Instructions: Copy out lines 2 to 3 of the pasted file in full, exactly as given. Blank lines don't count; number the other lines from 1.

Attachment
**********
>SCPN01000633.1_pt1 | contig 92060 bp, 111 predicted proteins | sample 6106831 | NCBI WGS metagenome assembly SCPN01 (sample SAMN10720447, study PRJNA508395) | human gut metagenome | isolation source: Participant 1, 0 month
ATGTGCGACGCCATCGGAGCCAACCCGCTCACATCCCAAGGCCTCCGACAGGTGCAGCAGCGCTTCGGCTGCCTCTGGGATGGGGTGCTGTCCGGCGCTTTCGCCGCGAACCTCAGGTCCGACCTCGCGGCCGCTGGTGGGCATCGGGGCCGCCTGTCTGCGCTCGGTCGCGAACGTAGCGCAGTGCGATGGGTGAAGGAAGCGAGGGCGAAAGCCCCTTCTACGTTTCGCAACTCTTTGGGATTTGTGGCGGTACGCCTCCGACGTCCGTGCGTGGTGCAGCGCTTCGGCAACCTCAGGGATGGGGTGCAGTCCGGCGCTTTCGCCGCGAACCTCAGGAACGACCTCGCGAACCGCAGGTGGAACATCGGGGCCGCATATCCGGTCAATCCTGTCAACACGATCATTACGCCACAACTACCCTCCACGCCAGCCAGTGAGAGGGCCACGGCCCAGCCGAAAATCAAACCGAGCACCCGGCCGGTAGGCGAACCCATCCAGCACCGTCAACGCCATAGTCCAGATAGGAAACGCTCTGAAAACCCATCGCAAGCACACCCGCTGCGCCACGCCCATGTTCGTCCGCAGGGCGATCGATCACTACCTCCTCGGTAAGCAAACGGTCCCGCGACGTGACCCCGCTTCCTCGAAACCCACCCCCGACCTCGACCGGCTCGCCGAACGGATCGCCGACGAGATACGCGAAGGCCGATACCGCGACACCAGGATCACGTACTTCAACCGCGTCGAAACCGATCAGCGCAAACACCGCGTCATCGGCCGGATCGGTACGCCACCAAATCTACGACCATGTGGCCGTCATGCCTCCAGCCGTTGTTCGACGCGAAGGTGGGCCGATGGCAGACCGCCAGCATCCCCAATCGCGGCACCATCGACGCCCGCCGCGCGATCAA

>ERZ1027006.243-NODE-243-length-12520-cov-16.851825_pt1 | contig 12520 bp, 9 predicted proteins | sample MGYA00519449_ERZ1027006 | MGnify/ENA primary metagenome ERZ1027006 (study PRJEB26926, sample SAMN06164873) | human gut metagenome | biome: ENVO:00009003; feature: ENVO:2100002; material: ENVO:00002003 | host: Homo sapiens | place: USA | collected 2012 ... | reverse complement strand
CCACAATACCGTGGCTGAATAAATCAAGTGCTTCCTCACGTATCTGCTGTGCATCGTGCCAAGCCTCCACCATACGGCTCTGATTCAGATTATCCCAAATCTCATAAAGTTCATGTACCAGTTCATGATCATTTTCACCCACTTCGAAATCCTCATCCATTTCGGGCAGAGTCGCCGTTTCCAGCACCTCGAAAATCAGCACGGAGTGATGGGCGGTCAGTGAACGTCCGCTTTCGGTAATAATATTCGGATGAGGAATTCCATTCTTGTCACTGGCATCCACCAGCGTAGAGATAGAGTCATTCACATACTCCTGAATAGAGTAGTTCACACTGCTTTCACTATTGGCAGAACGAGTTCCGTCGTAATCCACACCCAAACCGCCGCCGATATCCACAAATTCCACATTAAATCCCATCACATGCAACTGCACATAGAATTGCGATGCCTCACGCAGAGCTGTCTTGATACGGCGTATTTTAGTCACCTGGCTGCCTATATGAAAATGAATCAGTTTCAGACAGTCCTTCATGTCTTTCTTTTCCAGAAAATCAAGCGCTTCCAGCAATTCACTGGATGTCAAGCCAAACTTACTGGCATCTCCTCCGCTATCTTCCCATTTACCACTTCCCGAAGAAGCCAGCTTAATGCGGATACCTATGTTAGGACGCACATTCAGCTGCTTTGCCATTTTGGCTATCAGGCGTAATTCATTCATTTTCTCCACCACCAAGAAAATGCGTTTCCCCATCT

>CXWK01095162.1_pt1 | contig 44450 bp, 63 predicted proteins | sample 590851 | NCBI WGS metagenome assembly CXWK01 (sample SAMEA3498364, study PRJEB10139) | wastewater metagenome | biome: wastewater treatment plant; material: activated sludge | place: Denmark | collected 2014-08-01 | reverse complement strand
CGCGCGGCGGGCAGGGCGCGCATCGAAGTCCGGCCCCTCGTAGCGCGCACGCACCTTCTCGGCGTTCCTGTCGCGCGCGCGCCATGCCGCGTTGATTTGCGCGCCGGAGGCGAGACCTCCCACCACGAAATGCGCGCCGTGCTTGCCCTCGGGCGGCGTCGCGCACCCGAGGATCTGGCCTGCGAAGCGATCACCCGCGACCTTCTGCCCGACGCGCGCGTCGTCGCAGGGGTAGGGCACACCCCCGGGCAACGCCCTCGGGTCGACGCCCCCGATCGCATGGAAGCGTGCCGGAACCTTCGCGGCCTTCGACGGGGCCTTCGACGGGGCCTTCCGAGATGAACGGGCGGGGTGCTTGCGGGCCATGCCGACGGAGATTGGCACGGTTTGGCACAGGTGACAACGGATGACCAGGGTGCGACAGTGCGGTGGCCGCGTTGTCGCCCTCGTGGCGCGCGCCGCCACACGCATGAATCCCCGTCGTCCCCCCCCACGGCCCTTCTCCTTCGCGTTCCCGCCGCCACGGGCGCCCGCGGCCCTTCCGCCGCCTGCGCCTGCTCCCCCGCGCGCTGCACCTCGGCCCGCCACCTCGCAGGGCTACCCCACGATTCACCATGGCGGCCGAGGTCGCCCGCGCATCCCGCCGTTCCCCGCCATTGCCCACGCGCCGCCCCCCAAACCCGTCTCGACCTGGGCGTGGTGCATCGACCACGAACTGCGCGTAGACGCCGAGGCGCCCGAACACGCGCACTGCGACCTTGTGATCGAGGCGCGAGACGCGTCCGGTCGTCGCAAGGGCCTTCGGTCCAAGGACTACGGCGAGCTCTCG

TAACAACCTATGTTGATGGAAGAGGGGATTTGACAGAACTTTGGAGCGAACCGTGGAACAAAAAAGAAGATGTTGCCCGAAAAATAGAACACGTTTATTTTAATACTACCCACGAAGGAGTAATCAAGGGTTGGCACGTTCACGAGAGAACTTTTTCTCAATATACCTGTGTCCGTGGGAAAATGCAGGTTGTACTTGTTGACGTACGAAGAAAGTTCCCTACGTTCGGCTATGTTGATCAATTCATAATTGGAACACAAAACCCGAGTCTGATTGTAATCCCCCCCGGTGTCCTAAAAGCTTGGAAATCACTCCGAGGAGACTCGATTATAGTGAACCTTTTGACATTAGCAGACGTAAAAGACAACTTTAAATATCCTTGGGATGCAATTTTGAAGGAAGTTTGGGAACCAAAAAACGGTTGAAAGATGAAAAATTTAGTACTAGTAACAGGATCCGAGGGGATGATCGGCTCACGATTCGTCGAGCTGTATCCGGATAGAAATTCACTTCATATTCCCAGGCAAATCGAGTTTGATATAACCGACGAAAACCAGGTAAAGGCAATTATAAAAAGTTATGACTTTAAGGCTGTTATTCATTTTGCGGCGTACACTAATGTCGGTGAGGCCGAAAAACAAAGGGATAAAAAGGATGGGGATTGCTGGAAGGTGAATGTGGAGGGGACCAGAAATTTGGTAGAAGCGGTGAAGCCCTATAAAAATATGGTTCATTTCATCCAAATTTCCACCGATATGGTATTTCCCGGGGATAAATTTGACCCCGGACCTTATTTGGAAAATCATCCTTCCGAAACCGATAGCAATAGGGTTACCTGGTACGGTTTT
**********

ATGTGCGACGCCATCGGAGCCAACCCGCTCACATCCCAAGGCCTCCGACAGGTGCAGCAGCGCTTCGGCTGCCTCTGGGATGGGGTGCTGTCCGGCGCTTTCGCCGCGAACCTCAGGTCCGACCTCGCGGCCGCTGGTGGGCATCGGGGCCGCCTGTCTGCGCTCGGTCGCGAACGTAGCGCAGTGCGATGGGTGAAGGAAGCGAGGGCGAAAGCCCCTTCTACGTTTCGCAACTCTTTGGGATTTGTGGCGGTACGCCTCCGACGTCCGTGCGTGGTGCAGCGCTTCGGCAACCTCAGGGATGGGGTGCAGTCCGGCGCTTTCGCCGCGAACCTCAGGAACGACCTCGCGAACCGCAGGTGGAACATCGGGGCCGCATATCCGGTCAATCCTGTCAACACGATCATTACGCCACAACTACCCTCCACGCCAGCCAGTGAGAGGGCCACGGCCCAGCCGAAAATCAAACCGAGCACCCGGCCGGTAGGCGAACCCATCCAGCACCGTCAACGCCATAGTCCAGATAGGAAACGCTCTGAAAACCCATCGCAAGCACACCCGCTGCGCCACGCCCATGTTCGTCCGCAGGGCGATCGATCACTACCTCCTCGGTAAGCAAACGGTCCCGCGACGTGACCCCGCTTCCTCGAAACCCACCCCCGACCTCGACCGGCTCGCCGAACGGATCGCCGACGAGATACGCGAAGGCCGATACCGCGACACCAGGATCACGTACTTCAACCGCGTCGAAACCGATCAGCGCAAACACCGCGTCATCGGCCGGATCGGTACGCCACCAAATCTACGACCATGTGGCCGTCATGCCTCCAGCCGTTGTTCGACGCGAAGGTGGGCCGATGGCAGACCGCCAGCATCCCCAATCGCGGCACCATCGACGCCCGCCGCGCGATCAA

>ERZ1027006.243-NODE-243-length-12520-cov-16.851825_pt1 | contig 12520 bp, 9 predicted proteins | sample MGYA00519449_ERZ1027006 | MGnify/ENA primary metagenome ERZ1027006 (study PRJEB26926, sample SAMN06164873) | human gut metagenome | biome: ENVO:00009003; feature: ENVO:2100002; material: ENVO:00002003 | host: Homo sapiens | place: USA | collected 2012 ... | reverse complement strand